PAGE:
That influence is now being challenged on a broad scale from Beirut to Baghdad and beyond. In November, Iran’s influence in the Middle East, and the challenges facing it will be looked at and discussed. Articles will be posted on Mondays and Fridays starting on 10 November. Regular updates will continue to be posted as well.

Lebanese Protests Lead to Cabinet Resignations

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Tens of thousands of Lebanese citizens took to the streets Saturday for a third day of protests aimed at tax increases and government corruption. Following today’s demonstrations, four ministers from the Lebanese Forces Party, a traditional ally of Prime Minister Saad Hariri, resigned from his cabinet. Samir Gaegea, the head of the party released a short, simple statement explaining the reasoning behind the resignations: “We are convinced that the government is unable to take the necessary steps to save the situation.” Protesters in Beirut responded to news of the resignations with cheers and celebration. So far, the demonstrations and protests have been peaceful and there are no indications that will change anytime soon.

Still, the Lebanese government has reason to worry. The rising costs of living, and tax increases are what prompted the protests. Right now, even though the tone of the demonstrations has been peaceful, citizens are angry and frustrated at what is largely perceived as the government’s inability to address the nation’s poor infrastructure, official corruption, and high unemployment. These frustrations are very similar to those recently voiced by Iraqi citizens, which led to violent, bloody demonstrations across Iraq.

Cronyism, unemployment, and crumbling infrastructures have become common issues around the Middle East. Iraq and Lebanon are not alone. In other nations civilian frustrations are simmering though it remains to be seen if the recent protests in Iraq, and Lebanon inspire similar actions in Tunisia, Egypt, or even Kuwait, and Bahrain. If so, do not expect the next wave of political instability will not become the radical-fueled conflagration that Arab Spring did in 2010 and 2011.

Waiting on Iran & Hezbollah

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Today the Pentagon, and US intelligence community continue to monitor the Middle East for indications that Iran is preparing to retaliate against Israel for its recent strikes against Iranian weapons facilities in Syria and Iraq. Israel also struck targets in Lebanon and Gaza in the last few days, escalating its campaign to deny Iran the ability to establish forward bases in close proximity to Israeli territory. With the attacks over, Israel, the United States, and the rest of the world have been waiting ever since for the Iranian response. It has yet to come though there is little doubt it will eventually.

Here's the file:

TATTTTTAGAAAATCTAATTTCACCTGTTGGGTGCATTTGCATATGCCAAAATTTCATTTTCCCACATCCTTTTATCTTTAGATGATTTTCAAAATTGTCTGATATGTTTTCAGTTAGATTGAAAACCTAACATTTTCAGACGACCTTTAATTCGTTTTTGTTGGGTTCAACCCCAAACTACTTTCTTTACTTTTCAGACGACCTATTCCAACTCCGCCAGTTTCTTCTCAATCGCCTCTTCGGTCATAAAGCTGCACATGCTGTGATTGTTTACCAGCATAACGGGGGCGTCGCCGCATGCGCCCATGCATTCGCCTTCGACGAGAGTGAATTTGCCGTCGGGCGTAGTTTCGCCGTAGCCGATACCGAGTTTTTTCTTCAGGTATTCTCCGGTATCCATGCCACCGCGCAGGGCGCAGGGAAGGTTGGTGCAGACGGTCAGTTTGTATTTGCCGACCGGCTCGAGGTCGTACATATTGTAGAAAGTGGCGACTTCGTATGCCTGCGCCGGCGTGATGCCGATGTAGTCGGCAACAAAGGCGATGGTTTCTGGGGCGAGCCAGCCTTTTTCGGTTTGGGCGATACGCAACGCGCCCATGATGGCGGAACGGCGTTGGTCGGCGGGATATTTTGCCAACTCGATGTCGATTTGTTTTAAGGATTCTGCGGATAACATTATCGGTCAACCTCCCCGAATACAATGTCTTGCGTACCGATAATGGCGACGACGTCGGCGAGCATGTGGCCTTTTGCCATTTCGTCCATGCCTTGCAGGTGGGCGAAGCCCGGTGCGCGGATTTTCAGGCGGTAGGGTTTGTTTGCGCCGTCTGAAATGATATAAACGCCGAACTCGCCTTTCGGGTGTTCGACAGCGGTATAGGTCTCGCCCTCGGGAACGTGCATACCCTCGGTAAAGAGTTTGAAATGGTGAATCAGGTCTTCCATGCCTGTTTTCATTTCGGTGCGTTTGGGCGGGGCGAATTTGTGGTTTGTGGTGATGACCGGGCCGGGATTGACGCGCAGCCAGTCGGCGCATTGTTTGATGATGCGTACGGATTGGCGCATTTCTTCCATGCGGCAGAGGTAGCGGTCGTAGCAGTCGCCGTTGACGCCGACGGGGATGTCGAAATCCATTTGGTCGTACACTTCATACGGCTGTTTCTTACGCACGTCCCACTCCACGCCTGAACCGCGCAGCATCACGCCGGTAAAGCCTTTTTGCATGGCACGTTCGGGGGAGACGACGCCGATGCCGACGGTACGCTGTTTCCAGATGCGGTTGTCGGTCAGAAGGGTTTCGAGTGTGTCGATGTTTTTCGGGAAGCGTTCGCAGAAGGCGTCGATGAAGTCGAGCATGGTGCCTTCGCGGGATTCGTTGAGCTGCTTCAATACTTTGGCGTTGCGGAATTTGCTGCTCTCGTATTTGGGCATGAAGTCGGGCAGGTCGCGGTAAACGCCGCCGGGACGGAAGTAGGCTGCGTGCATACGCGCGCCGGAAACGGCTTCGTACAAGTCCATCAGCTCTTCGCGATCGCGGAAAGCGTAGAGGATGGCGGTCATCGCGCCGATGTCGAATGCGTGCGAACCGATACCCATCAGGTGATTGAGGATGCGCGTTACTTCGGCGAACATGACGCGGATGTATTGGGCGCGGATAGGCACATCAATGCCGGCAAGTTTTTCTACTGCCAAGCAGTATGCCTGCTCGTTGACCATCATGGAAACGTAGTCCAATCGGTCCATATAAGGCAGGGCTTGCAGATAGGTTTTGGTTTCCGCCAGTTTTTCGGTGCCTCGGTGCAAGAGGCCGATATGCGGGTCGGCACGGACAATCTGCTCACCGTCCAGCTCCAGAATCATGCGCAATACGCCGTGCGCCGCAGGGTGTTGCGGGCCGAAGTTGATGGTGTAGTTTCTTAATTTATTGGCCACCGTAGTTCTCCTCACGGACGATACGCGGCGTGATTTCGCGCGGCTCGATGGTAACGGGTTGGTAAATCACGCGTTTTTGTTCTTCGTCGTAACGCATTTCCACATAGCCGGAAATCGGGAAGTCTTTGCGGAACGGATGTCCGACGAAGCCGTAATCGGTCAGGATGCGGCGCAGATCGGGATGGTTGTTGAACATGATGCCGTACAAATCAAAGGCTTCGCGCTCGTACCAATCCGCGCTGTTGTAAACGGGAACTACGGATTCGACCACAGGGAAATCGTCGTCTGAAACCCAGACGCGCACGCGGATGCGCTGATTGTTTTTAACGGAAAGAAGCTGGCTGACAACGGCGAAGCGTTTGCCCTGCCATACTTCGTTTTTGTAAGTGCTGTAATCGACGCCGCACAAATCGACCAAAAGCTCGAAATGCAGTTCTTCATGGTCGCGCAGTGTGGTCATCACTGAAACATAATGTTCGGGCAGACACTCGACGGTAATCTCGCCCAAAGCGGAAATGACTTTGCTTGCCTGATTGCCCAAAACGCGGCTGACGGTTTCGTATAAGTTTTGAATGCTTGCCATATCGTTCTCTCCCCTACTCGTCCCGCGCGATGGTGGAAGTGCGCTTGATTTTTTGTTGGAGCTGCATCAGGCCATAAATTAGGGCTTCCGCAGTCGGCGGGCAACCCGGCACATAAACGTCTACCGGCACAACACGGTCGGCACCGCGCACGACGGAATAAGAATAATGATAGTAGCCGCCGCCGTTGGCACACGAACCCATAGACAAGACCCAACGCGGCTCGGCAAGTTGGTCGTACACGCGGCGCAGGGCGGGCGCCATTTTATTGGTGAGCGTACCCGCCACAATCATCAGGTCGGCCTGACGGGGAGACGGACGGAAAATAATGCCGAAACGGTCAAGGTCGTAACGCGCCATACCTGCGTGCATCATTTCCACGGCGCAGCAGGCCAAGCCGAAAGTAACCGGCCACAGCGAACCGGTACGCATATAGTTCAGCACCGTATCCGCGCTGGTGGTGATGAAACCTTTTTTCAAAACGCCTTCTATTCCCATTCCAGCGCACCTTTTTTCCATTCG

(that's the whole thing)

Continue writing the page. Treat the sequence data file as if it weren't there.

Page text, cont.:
The latest Israeli attacks differed from previous ones made against Iranian targets in Syria, and other areas. In the past, Israel has been covert regarding these efforts. This time, it was quite open about them. Some analysts believe the change has come at the behest of the United States, which has intensified pressure on Iran in recent months. Whether this is the case or not, it does not appear Iran is ready to confront Israel militarily. Tehran would be more likely to respond through its surrogates in Syria and Lebanon, most prominently Hezbollah.

Hezbollah has blamed Israel for a drone attack in a Beirut neighborhood early Sunday morning. One of the helicopter-type devices crashed and was recovered by Hezbollah members. The problem with the claim is that the physical characteristics of the recovered drone do not look like any type that Israel operates. This has led to much speculation about the origin of the drone. A number of military analysts around the world have suggested the drone is actually Iranian, leading to the assumption Sunday’s attack was a less-than-elaborate ruse on the part of Hezbollah and Iran.

If this is the case, it seems clear Iran and Hezbollah are either attempting to establish a faux justification for future hostilities against Israel, or simply building an equally as deceptive public relations campaign against their enemies in Tel Aviv and Jerusalem.

In either case, expect there to be more activity in the region over the coming weekend.